3. In a radio receiving system which includes a receiving channel provided with an audio frequency section, a signal responsive device operative in response to a signal transmitted through said channel, means responsive to noise voltages appearing in said channel in the absence of a received signal modulated carrier and having frequencies different from the frequencies of received signals transmitted through said receiving channel for blocking theaudio section of said channel and responsive to a received carrier for unblocking said audio section, and means for injecting a carrier voltage into said channel at a point preceding said audio section, thereby to block a portion of said channel preceding said audio section and to control said last-named means so that said audio section is unblocked.

4. In a radio receiving system which includes a receiving channel and a signal responsive device operative in response to a Signal transmitted through said channel, means responsive to noise voltages appearing in said channel in the absence of a received signal and having frequencies different from the frequencies of received signals transmitted through said receiving channel for rendering said signal responsive device nonresponsive to the noise voltages, and means for blocking said channel against the transmission of a received signal to said signal responsive device and for concurrently rendering said lastnamed means ineil'ective.

5. In a combined radio transmitting and receiving system which includes means for selectively conditioning said systemfor signal transmission or reception, a receiving channel including an audio frequency section, meansassociated with said channel for blocking. said audio section against the transmission of noise voltages appearing in said channel in the absence of a received signal, and means operative during signal transmission for automatically controlling said last-named means to open said audio section and for concurrently blocking against signal transmission a portion of said channel preceding said audio section.

6. Ina combined radio transmitting and receiving system which includes means for selectively conditioning said system for signal transmission cept a receiving channel, a signal responsive device operative in response to a signal transmitted through said channel, means associated with said channel for rendering said signal responsive device nonresponsive to noise voltages appearing in said channel in the absence of a received signal, and means for automatically rendering said last-named means ineffective during signal transmission.

7. In a combined radio transmitting and receiving system which includes means for selectively conditioning the system for signal transmission or reception, a receiving channel including a mixer stage followed by intermediate and audio frequency sections and provided with at least one tunable frequency selective stage, a transmission channel provided with a plurality of tunable stages and including a tunable carrier producing oscillator which is coupled to said mixer stage to operate as a local oscillator during signal reception, means associated with one of said channels for adapting said system for signal transmission and reception at the same carrier frequency without altering the setting of any of the tunable stages of either chamiel, and means controlled by said last-named means for normally blocking the audio section of said receiving channel and for opening said audio section during signal transmission.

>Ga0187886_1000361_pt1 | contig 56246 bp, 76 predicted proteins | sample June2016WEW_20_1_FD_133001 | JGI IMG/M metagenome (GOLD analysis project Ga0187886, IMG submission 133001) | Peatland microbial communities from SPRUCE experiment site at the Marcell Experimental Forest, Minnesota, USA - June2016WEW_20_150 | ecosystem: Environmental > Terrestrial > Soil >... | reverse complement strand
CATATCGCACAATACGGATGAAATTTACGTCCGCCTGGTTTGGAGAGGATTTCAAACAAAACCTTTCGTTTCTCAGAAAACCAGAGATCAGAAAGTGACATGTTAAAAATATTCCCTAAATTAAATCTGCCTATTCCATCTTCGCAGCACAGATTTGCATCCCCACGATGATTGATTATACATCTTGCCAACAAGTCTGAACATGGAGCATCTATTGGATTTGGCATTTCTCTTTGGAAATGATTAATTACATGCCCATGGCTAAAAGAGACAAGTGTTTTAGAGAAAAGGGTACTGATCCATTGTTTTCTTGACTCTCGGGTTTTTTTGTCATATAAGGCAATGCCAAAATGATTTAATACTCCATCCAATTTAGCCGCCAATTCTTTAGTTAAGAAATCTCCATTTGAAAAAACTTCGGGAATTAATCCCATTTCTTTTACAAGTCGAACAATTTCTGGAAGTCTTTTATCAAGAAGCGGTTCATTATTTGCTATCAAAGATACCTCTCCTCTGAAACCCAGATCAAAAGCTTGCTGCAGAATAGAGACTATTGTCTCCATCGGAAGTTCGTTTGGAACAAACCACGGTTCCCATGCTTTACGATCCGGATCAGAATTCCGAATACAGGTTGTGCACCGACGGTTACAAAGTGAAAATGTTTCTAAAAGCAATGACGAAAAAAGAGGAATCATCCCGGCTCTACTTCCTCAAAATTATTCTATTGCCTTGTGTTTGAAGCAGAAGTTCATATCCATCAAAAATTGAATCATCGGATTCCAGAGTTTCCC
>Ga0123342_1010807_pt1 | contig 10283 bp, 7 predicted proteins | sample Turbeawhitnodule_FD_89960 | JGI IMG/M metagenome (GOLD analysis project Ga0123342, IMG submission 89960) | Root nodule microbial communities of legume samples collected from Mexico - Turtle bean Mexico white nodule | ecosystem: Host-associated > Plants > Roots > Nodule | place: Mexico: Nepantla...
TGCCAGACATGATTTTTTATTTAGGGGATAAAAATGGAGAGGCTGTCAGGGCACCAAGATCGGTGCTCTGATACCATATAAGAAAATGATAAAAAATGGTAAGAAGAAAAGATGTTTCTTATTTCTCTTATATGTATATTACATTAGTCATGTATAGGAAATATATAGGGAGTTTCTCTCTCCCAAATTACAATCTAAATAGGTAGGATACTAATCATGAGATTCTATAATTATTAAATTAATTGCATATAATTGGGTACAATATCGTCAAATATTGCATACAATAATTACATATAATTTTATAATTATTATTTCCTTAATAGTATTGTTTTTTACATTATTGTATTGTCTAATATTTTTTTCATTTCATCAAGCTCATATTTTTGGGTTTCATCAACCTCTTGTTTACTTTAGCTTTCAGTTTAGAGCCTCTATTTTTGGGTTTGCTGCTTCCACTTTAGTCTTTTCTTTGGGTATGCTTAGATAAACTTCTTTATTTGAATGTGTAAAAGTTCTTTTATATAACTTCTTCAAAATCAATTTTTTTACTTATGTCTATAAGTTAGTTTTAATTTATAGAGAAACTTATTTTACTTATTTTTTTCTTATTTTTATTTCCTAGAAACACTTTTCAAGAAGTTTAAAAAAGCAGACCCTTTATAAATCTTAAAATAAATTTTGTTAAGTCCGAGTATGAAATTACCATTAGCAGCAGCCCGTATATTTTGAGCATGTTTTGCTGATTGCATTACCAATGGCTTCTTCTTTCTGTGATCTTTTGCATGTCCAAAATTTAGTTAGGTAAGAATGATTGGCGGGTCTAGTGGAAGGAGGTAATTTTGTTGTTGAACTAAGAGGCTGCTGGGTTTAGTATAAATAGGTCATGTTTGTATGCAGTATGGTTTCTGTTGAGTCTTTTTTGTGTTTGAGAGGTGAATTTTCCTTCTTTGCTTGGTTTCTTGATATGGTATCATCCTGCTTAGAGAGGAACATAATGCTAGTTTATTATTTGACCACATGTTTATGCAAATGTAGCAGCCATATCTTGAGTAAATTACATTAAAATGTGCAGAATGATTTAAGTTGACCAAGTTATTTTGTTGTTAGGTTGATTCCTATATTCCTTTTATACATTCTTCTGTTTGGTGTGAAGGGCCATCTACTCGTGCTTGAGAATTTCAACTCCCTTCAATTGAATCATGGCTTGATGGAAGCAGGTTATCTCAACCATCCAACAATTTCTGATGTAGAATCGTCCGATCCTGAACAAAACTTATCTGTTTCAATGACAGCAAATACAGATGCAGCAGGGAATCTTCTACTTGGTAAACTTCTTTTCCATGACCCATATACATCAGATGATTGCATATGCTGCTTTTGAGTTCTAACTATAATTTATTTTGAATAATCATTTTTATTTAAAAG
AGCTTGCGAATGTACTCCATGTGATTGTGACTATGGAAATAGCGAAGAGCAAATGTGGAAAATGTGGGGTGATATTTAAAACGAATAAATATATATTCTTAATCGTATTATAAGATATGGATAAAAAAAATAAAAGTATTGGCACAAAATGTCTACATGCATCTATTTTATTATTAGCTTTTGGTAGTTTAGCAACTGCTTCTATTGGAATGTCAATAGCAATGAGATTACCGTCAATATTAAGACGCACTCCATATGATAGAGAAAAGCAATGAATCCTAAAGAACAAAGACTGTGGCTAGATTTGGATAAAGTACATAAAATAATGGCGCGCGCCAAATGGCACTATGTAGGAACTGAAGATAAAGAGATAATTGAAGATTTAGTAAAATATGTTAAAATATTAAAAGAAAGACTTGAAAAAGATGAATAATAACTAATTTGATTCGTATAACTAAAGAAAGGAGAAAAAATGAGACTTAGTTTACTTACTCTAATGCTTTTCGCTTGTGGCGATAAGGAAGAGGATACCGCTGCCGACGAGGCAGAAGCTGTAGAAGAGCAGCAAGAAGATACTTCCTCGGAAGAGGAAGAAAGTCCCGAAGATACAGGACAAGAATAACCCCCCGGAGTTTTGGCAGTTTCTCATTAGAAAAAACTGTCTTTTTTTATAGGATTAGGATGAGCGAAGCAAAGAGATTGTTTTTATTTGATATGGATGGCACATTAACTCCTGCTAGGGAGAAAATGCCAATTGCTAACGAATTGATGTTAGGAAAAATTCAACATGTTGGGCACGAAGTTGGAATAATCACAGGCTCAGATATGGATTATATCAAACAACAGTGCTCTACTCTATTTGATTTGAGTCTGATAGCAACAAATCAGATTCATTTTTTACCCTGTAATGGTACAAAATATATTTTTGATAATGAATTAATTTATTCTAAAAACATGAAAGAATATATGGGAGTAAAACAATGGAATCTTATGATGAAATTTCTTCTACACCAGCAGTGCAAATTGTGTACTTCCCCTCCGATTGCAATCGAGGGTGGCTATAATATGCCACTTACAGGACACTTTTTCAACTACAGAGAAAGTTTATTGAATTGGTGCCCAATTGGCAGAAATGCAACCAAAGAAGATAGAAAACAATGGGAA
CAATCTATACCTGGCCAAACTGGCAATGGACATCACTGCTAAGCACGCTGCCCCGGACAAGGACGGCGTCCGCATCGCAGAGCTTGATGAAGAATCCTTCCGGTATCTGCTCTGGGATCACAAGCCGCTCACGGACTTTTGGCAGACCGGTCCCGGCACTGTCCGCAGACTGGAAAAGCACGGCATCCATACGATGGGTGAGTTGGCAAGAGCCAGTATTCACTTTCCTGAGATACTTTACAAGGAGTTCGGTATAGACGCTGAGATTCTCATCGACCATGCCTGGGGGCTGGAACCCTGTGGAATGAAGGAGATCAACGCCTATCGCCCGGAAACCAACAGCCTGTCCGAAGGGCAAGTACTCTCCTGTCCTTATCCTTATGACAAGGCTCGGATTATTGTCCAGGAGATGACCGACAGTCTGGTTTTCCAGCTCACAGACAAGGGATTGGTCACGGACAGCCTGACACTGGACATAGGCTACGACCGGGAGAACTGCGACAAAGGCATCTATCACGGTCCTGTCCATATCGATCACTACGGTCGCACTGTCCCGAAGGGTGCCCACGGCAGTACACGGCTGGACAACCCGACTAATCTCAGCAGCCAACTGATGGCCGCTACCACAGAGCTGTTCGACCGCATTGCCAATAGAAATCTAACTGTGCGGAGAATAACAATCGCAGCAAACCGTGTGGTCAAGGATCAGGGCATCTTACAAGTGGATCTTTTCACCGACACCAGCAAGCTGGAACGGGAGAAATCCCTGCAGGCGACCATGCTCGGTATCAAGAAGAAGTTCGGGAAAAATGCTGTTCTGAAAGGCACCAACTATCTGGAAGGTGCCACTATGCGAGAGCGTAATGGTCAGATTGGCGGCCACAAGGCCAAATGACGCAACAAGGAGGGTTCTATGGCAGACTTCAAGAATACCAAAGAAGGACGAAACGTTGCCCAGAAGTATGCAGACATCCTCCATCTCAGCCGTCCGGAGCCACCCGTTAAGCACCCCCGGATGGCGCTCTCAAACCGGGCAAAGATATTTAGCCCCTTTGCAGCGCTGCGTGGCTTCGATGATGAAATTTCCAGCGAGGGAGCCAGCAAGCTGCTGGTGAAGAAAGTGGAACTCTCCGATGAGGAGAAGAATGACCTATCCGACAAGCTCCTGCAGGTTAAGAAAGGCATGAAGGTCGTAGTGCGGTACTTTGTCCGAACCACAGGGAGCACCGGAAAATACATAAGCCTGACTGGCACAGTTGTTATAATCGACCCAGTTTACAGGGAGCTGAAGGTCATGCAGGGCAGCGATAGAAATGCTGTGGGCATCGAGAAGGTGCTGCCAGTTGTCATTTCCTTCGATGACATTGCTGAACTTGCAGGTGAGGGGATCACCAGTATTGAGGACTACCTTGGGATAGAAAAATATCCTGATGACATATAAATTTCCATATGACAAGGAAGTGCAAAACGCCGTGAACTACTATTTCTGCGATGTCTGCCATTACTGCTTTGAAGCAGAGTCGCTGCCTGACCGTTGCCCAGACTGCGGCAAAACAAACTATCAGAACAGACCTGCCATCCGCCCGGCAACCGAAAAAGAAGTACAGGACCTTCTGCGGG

8. In a combined radio transmitting and re ceiving system which is adapted to be selectively conditioned for signal transmission or signal reception, transmission and receiving channels, a

plurality of coupling paths extending between said channels at points intermediate the ends thereof, means including one of said paths for transferring energy from said transmission channel to said receiving channel during signal reception, and means including another of said paths for transferring energy from said transmission channel to said receiving channel to block said receiving channel against signal detection therein when said system is conditioned for signal transmission.

9. In a combined radio transmitting and receiving system which is adapted to be selectively conditioned for signal transmission or signal reception, a receiving channel including a mixer stage followed by an intermediate frequency section, a transmission channel provided with a transmission mixer stage preceded by a carrier producing oscillator which is coupled to aid first-named mixer stage to operate as a local oscillator during signal reception, a second oscillator included in said transmission mixer stage and tuned to resonate at a frequency equal to the center frequency to which the intermediate frequency section of said receiving channel is tuned, a coupling path for injecting an oscillatory voltage derived from said second oscillator into the intermediate frequency section of said receiving channel during signal transmission, thereby to block said receiving channel against signal detection therein, and means for prevent- 25- ing said voltage from'being injected into themtermediate. frequency section of, said receiving channel when said system is conditioned for sig nal reception.